El Lissitzky designed this advertisement for Pelikan Ink during an extended four-year stay in Germany. In these years, he introduced a disbelieving public to the radical art of Russian Constructivism and connected with local artists like Kurt Schwitters, a Dadaist based in Hanover. Their friendship was strengthened by a shared commitment to graphic design reform. Hanover-based Pelikan Ink was an ideal client for Schwitters and Lissitzky; its product catered to artists, so the firm wanted its advertisements to embody the newest artistic innovations. Lissitzky’s photogram combines the stylish abstraction and minimal presentation that German audiences liked with text elements to convey the marketing message. Advertisements like this one, and the one by Edmund Kesting shown below, helped bring abstraction into the mainstream.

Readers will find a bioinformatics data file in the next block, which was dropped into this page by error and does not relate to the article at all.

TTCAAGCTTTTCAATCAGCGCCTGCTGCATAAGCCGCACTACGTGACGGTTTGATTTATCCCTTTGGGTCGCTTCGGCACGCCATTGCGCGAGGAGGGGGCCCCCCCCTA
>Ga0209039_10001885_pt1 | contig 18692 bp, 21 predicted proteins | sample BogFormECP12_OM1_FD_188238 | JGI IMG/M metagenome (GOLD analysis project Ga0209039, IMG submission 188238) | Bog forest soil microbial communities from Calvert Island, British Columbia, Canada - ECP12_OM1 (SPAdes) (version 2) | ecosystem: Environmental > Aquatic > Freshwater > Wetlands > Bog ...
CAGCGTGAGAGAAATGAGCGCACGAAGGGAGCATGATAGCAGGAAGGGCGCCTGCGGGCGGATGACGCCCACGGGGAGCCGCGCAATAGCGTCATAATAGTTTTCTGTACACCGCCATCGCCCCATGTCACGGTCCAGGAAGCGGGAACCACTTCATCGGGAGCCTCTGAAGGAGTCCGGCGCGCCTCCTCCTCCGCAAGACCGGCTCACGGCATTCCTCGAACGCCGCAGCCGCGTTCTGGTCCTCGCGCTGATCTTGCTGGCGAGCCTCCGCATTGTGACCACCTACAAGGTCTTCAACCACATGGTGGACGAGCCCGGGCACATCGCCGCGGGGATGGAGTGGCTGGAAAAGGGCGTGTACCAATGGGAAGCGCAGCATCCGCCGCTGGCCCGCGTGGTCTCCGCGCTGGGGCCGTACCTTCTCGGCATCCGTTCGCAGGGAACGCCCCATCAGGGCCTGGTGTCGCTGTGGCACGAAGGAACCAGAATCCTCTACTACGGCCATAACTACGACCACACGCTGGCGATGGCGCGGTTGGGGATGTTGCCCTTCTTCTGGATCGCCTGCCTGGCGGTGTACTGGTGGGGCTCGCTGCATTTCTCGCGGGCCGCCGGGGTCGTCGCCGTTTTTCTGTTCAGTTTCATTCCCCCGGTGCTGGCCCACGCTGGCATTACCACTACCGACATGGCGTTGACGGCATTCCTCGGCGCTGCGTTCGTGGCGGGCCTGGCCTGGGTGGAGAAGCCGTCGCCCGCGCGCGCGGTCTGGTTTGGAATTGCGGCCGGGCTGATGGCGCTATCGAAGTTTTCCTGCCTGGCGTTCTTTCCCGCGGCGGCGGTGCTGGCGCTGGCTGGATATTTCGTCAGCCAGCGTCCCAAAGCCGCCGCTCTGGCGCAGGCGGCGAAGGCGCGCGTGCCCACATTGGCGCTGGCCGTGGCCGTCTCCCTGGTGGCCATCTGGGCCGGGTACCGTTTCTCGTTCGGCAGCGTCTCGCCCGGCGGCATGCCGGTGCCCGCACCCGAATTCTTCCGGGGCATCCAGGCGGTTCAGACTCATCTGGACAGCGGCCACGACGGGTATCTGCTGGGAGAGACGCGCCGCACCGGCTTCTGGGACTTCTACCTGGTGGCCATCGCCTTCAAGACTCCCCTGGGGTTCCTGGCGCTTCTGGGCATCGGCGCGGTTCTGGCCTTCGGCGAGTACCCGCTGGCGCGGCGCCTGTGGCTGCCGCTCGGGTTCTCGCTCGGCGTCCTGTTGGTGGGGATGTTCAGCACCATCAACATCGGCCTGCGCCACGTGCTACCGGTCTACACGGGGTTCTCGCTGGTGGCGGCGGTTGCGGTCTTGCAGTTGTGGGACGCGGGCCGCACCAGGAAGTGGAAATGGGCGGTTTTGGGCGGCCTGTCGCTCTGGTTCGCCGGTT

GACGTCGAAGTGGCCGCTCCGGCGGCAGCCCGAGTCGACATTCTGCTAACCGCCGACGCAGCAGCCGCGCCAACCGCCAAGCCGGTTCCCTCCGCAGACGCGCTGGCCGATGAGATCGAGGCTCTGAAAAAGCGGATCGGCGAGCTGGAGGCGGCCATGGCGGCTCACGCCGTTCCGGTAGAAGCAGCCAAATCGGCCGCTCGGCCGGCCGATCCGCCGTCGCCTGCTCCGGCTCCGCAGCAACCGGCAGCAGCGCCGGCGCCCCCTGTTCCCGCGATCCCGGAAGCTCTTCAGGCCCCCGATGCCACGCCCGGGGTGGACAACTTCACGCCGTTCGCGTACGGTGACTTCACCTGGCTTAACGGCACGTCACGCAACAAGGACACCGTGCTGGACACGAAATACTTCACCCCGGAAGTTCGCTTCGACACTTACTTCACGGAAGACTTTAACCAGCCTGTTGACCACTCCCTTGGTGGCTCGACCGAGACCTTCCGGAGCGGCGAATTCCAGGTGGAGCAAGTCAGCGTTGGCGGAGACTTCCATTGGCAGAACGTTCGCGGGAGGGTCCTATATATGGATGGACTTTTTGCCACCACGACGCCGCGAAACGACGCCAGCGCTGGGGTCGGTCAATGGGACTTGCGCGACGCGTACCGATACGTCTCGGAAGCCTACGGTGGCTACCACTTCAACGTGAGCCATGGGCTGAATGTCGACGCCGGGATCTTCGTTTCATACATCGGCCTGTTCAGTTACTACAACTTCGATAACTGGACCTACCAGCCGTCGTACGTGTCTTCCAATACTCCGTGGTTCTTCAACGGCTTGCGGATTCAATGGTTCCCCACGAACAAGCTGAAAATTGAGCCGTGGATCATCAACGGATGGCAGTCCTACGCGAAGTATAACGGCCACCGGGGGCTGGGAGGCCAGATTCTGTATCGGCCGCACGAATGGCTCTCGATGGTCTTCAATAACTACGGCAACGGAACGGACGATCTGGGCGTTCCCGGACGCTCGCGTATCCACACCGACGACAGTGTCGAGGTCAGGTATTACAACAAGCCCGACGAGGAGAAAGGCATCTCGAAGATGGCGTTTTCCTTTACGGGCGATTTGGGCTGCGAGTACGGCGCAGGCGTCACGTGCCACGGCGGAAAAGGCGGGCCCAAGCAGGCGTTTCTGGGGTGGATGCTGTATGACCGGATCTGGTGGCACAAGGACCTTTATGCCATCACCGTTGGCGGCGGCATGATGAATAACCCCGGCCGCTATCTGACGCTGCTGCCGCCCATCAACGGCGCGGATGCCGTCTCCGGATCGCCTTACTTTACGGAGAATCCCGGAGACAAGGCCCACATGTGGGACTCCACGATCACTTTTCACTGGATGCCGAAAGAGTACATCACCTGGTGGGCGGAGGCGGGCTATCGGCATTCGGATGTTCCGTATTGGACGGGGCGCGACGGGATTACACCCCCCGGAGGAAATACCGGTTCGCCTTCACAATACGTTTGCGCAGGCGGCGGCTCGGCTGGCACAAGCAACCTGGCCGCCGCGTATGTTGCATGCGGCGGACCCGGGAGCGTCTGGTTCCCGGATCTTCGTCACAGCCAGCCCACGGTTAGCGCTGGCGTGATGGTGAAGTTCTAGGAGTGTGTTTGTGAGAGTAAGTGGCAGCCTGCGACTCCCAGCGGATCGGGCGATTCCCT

Cataloguing data may change with further research.

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El Lissitzky, Russian, 1890–1941
Pelikan Tinte
Gelatin silver print, photogram
Image: 8 5/16 × 5 13/16 in. (21.1 × 14.7 cm) Sheet: 9 1/8 × 6 11/16 in. (23.2 × 17 cm) Mount: 12 1/8 × 10 1/16 in. (30.8 × 25.6 cm)
Credit Line

Museum purchase funded by the Caroline Wiess Law Accessions Endowment Fund, The Manfred Heiting Collection

Current Location
Not on view
Accession Number

Ex-collection Jan Tschichold, Basel; Galerie Berinson, Berlin. Bought by Manfred Heiting from Galerie Berinson GmbH 4/15/1987.